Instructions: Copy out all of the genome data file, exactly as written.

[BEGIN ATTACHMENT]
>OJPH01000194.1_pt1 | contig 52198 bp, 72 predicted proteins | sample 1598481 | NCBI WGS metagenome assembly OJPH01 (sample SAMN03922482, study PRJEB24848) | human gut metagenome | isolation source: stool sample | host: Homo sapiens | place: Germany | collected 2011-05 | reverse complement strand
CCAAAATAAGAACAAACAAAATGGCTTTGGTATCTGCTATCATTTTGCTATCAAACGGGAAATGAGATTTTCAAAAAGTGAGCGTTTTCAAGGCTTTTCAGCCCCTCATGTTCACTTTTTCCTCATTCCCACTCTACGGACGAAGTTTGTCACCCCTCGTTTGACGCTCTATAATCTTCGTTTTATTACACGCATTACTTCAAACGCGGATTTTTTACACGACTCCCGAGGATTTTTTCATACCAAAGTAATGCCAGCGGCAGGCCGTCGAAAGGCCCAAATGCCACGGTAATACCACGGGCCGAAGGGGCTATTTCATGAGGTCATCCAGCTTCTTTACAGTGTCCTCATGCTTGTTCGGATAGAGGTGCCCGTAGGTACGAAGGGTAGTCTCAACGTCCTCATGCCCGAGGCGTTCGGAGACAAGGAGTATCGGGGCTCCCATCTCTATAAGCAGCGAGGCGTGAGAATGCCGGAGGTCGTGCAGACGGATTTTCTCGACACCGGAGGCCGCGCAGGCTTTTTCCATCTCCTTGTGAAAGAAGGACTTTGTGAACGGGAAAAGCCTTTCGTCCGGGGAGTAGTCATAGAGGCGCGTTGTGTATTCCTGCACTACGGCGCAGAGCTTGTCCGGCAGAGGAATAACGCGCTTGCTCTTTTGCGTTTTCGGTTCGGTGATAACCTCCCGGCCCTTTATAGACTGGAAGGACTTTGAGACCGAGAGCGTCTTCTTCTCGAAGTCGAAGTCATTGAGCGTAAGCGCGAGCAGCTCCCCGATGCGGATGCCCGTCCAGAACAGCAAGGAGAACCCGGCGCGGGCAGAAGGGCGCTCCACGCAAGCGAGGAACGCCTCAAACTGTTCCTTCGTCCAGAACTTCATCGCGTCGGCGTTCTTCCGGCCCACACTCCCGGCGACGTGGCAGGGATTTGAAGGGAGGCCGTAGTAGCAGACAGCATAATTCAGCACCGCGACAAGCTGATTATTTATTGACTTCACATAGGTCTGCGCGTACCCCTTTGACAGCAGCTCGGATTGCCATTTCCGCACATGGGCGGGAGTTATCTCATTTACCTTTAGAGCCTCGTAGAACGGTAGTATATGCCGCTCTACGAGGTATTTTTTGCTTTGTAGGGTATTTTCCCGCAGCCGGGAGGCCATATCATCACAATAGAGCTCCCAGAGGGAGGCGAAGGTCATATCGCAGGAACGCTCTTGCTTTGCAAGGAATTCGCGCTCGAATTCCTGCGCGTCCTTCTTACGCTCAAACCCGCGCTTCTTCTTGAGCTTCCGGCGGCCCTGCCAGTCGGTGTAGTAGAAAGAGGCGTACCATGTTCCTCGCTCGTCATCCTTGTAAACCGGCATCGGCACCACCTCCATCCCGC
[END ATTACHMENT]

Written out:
>OJPH01000194.1_pt1 | contig 52198 bp, 72 predicted proteins | sample 1598481 | NCBI WGS metagenome assembly OJPH01 (sample SAMN03922482, study PRJEB24848) | human gut metagenome | isolation source: stool sample | host: Homo sapiens | place: Germany | collected 2011-05 | reverse complement strand
CCAAAATAAGAACAAACAAAATGGCTTTGGTATCTGCTATCATTTTGCTATCAAACGGGAAATGAGATTTTCAAAAAGTGAGCGTTTTCAAGGCTTTTCAGCCCCTCATGTTCACTTTTTCCTCATTCCCACTCTACGGACGAAGTTTGTCACCCCTCGTTTGACGCTCTATAATCTTCGTTTTATTACACGCATTACTTCAAACGCGGATTTTTTACACGACTCCCGAGGATTTTTTCATACCAAAGTAATGCCAGCGGCAGGCCGTCGAAAGGCCCAAATGCCACGGTAATACCACGGGCCGAAGGGGCTATTTCATGAGGTCATCCAGCTTCTTTACAGTGTCCTCATGCTTGTTCGGATAGAGGTGCCCGTAGGTACGAAGGGTAGTCTCAACGTCCTCATGCCCGAGGCGTTCGGAGACAAGGAGTATCGGGGCTCCCATCTCTATAAGCAGCGAGGCGTGAGAATGCCGGAGGTCGTGCAGACGGATTTTCTCGACACCGGAGGCCGCGCAGGCTTTTTCCATCTCCTTGTGAAAGAAGGACTTTGTGAACGGGAAAAGCCTTTCGTCCGGGGAGTAGTCATAGAGGCGCGTTGTGTATTCCTGCACTACGGCGCAGAGCTTGTCCGGCAGAGGAATAACGCGCTTGCTCTTTTGCGTTTTCGGTTCGGTGATAACCTCCCGGCCCTTTATAGACTGGAAGGACTTTGAGACCGAGAGCGTCTTCTTCTCGAAGTCGAAGTCATTGAGCGTAAGCGCGAGCAGCTCCCCGATGCGGATGCCCGTCCAGAACAGCAAGGAGAACCCGGCGCGGGCAGAAGGGCGCTCCACGCAAGCGAGGAACGCCTCAAACTGTTCCTTCGTCCAGAACTTCATCGCGTCGGCGTTCTTCCGGCCCACACTCCCGGCGACGTGGCAGGGATTTGAAGGGAGGCCGTAGTAGCAGACAGCATAATTCAGCACCGCGACAAGCTGATTATTTATTGACTTCACATAGGTCTGCGCGTACCCCTTTGACAGCAGCTCGGATTGCCATTTCCGCACATGGGCGGGAGTTATCTCATTTACCTTTAGAGCCTCGTAGAACGGTAGTATATGCCGCTCTACGAGGTATTTTTTGCTTTGTAGGGTATTTTCCCGCAGCCGGGAGGCCATATCATCACAATAGAGCTCCCAGAGGGAGGCGAAGGTCATATCGCAGGAACGCTCTTGCTTTGCAAGGAATTCGCGCTCGAATTCCTGCGCGTCCTTCTTACGCTCAAACCCGCGCTTCTTCTTGAGCTTCCGGCGGCCCTGCCAGTCGGTGTAGTAGAAAGAGGCGTACCATGTTCCTCGCTCGTCATCCTTGTAAACCGGCATCGGCACCACCTCCATCCCGC